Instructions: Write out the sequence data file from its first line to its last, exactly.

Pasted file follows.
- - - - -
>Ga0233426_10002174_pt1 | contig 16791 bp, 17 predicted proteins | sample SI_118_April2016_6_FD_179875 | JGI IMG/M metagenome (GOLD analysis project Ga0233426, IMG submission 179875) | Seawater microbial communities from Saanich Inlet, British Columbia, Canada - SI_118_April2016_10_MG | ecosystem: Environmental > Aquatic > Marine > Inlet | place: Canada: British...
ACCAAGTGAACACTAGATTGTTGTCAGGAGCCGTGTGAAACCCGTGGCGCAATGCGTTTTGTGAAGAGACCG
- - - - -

>Ga0233426_10002174_pt1 | contig 16791 bp, 17 predicted proteins | sample SI_118_April2016_6_FD_179875 | JGI IMG/M metagenome (GOLD analysis project Ga0233426, IMG submission 179875) | Seawater microbial communities from Saanich Inlet, British Columbia, Canada - SI_118_April2016_10_MG | ecosystem: Environmental > Aquatic > Marine > Inlet | place: Canada: British...
ACCAAGTGAACACTAGATTGTTGTCAGGAGCCGTGTGAAACCCGTGGCGCAATGCGTTTTGTGAAGAGACCG